Judge grants protective order for Massachusetts witch against warlock

29 Oct 2015 | Author: | No comments yet »

Judge bars warlock from harassing witch in Salem.

In a city where alleged witches were once hanged, Judge Robert Brennan granted a civil order protecting Lori Sforza, 75, practitioner of witchcraft, from a rival provider of occult services. She alleged that Christian Day, 45, who claims to be the world’s “best-known warlock” had harassed her by phone and online over a period of three years. Sforza, a 75-year-old fortune teller, won a court order against New Orleans warlock Christian Day whom she claimed has harassed her for years with late-night phone calls and vicious internet posts. But that’s what happened Wednesday in Salem District Court when a 75-year-old witch priestess and psychic asked a judge to stop a man who calls himself the “world’s best-known warlock” from placing vulgar phone calls to her in the middle of the night. “I can see into my own future.

She told the judge she could see her own future and that she is afraid of Day, who she claims hissed the word on the phone and hung up multiple times. Day, who wore a blue suit and has dark hair tinged purple, protested Judge Robert A Brennan’s decision ordering him to have no contact with the witch or face up to two and half years in prison. “On everything that is holy, I did not make those calls,” Day said, before storming out of the courtroom and vowing an appeal.

Dressed in head-to-toe black and adorned with rings, necklaces, and broaches, Bruno-Sforza said the harassment kept her up at night, made her fear for her store, and left her wondering if she would be physically attacked. According to WBZ-TV, Sforza said she has known Day for 27 years and was a business partner with him in 2009, adding that she “treated him like a son.” Outside the courthouse, Day told reporters that trouble started in 2012 when Sforza split to open her own business. The pair made headlines in 2011 when they cast spells together to try to heal actor Charlie Sheen, who had called himself a “Vatican assassin warlock” during an interview on national television.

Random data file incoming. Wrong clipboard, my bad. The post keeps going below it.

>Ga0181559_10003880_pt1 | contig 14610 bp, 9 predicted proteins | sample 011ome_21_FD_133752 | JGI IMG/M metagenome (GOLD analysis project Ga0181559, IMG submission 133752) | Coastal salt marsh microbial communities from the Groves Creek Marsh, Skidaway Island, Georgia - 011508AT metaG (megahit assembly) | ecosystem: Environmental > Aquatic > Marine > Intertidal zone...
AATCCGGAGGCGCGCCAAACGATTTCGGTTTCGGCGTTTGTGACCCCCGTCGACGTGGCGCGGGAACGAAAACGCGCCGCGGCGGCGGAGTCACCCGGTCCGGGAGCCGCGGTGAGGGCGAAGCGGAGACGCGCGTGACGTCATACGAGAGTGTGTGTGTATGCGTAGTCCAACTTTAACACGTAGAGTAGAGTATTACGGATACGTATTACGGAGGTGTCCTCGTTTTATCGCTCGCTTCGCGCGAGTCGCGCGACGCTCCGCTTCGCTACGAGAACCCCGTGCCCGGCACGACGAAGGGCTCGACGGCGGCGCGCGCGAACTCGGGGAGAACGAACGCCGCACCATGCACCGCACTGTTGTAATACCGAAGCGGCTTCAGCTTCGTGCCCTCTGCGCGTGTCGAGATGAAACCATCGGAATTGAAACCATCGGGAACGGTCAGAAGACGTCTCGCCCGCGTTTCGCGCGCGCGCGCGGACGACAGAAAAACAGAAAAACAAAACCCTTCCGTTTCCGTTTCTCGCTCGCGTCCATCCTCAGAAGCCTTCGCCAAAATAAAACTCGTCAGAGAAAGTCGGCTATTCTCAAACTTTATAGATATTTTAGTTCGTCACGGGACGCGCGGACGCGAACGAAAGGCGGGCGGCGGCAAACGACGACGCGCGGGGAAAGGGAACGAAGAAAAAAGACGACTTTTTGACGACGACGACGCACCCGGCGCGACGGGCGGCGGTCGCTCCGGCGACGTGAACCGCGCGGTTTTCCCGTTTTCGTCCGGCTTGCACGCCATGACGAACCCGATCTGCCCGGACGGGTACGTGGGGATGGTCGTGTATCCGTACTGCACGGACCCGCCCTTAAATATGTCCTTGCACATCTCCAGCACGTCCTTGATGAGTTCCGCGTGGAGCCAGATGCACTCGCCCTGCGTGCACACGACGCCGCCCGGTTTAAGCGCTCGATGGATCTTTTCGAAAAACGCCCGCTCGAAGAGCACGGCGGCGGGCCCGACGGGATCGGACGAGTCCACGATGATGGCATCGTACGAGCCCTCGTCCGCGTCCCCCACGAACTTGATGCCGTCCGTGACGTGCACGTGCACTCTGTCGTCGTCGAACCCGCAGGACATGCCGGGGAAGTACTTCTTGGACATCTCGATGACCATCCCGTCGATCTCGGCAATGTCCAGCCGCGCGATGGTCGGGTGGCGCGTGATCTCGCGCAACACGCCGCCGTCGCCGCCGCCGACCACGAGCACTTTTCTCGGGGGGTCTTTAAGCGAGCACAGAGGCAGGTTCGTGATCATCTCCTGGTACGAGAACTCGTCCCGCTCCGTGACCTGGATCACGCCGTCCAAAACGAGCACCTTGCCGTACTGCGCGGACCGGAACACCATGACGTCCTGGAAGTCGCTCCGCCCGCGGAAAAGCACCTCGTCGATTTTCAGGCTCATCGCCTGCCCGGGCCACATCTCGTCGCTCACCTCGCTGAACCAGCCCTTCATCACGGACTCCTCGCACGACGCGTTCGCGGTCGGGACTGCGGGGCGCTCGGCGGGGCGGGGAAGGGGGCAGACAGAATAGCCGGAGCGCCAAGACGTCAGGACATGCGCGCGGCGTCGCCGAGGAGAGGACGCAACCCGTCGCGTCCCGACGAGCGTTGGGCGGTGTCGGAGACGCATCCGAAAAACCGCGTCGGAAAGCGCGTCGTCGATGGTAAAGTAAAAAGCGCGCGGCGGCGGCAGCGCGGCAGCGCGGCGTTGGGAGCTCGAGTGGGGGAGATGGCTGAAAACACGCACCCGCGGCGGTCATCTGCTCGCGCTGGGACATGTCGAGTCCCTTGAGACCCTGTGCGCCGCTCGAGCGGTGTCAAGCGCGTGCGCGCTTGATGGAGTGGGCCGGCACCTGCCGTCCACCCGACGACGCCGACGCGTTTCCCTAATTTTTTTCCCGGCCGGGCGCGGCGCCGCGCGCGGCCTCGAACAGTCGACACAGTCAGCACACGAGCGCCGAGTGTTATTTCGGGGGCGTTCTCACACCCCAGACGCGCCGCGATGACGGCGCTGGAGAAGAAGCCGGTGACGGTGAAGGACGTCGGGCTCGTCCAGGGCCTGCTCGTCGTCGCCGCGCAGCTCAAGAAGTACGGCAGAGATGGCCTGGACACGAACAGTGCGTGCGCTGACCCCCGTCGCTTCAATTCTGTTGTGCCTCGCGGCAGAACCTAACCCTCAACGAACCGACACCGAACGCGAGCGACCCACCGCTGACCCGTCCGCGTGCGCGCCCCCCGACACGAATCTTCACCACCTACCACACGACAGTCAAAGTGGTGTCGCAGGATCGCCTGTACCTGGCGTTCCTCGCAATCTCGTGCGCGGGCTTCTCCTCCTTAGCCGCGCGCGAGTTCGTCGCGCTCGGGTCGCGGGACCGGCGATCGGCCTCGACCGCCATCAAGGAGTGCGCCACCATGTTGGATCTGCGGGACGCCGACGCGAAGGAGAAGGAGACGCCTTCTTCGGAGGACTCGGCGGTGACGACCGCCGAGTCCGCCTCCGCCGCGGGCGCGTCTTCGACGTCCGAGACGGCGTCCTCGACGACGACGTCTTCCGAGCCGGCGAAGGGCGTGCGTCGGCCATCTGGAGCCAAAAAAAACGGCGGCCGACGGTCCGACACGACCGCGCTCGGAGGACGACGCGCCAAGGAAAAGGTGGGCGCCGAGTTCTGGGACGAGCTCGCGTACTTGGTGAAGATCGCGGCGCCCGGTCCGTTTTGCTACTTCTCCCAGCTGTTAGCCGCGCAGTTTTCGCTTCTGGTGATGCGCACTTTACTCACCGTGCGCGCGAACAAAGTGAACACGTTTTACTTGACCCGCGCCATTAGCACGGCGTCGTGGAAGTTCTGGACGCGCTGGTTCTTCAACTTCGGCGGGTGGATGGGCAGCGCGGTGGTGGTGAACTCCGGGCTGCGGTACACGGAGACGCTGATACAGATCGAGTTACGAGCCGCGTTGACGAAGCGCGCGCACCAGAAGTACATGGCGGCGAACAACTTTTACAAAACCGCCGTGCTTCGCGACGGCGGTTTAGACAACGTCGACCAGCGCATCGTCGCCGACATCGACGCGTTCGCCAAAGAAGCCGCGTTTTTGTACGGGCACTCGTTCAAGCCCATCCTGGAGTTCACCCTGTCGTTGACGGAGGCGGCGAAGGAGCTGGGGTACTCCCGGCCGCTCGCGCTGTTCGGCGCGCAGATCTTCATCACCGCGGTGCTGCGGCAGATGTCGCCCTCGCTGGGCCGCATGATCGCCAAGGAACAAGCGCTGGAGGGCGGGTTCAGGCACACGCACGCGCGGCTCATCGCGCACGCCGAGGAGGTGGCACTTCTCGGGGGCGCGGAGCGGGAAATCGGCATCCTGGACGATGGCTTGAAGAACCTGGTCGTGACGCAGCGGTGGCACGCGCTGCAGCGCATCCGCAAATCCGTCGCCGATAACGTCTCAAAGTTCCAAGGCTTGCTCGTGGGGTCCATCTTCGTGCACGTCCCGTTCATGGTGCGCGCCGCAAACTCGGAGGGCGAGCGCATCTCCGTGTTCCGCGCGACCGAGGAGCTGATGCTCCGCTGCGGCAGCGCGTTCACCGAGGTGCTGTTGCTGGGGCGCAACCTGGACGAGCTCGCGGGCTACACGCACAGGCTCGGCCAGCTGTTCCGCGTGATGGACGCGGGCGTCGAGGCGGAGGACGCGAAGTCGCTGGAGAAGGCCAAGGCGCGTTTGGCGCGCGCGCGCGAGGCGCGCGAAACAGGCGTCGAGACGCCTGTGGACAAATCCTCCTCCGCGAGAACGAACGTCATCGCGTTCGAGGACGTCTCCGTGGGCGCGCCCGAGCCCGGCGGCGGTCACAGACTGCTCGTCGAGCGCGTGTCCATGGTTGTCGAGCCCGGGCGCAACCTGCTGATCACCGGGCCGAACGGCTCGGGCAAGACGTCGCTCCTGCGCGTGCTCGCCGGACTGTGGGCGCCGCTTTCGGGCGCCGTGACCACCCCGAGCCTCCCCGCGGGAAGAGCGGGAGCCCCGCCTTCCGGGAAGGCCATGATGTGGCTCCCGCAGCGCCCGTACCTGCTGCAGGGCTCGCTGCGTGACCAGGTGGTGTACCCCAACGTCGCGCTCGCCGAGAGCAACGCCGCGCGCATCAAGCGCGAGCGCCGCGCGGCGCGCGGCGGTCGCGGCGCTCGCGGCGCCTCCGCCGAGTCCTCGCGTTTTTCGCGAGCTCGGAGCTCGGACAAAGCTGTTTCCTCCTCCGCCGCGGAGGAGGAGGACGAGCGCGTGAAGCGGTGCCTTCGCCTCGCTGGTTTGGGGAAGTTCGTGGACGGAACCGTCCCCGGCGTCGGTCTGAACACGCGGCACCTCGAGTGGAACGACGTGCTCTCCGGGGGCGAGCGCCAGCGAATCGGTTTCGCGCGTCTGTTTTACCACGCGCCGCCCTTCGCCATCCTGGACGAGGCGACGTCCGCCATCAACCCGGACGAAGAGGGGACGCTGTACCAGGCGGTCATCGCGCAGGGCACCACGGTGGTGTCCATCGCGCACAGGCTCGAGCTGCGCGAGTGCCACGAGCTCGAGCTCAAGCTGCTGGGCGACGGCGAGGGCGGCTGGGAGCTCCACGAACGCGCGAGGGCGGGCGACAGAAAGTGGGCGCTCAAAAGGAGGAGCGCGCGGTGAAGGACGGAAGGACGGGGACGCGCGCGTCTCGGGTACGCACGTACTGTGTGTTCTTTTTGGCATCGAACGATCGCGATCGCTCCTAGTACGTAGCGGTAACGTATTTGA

The phone calls were placed from a private number up to three times a week between 2 a.m. and 3 a.m., Bruno-Sforza wrote in an affidavit filed in court. “Mt. The witch v warlock showdown occurred at time when thousands of tourists are flocking to Salem to celebrate Halloween and learn about the infamous colonial-era trials in which 20 people were accused of witchcraft and executed in the 1690s. Etna, Europe’s most active volcano, erupts again, and yet again, some crazy bat is taking credit for it,” read one post accompanied by a picture of a witch rising over a volcano. Bitch.” He built a business empire in Salem of witch shops and tours and launched a month-long psychic parlor where tourists have their tarot cards read while munching kettle corn.

Sforza testified the harassment began three years ago when she quit working for him and opened her own boutique called Magika on the Salem waterfront, where America’s spice trade began in the 17th century. In 2011, a judge issued a civil harassment order against Day after a Salem man alleged Day threatened him and tried to get him fired from his job, according to court records. Salem, home of the 17th-century witch trials, has a tourism industry built around the occult that reaches fever pitch in October, drawing thousands of visitors. I am not somebody’s footstool,” Sforza said on the witness stand, casting a regal presence with a ruby-colored jewel pinned atop her black knit hat.

The pair had worked together at Day’s witchcraft shop in Salem, but Day said their relationship frayed during negotiations to do a television show. “She opened a store behind my back in July 2012,” he said. “This is a business dispute and everything that she said in there about my calling her was a lie. . . He said she is a public figure, who just like GOP presidential candidate Donald Trump can be lampooned on the internet. “You called her repeatedly and used a word that really no one should use toward any other person, a young woman or an elderly woman,” the judge said.

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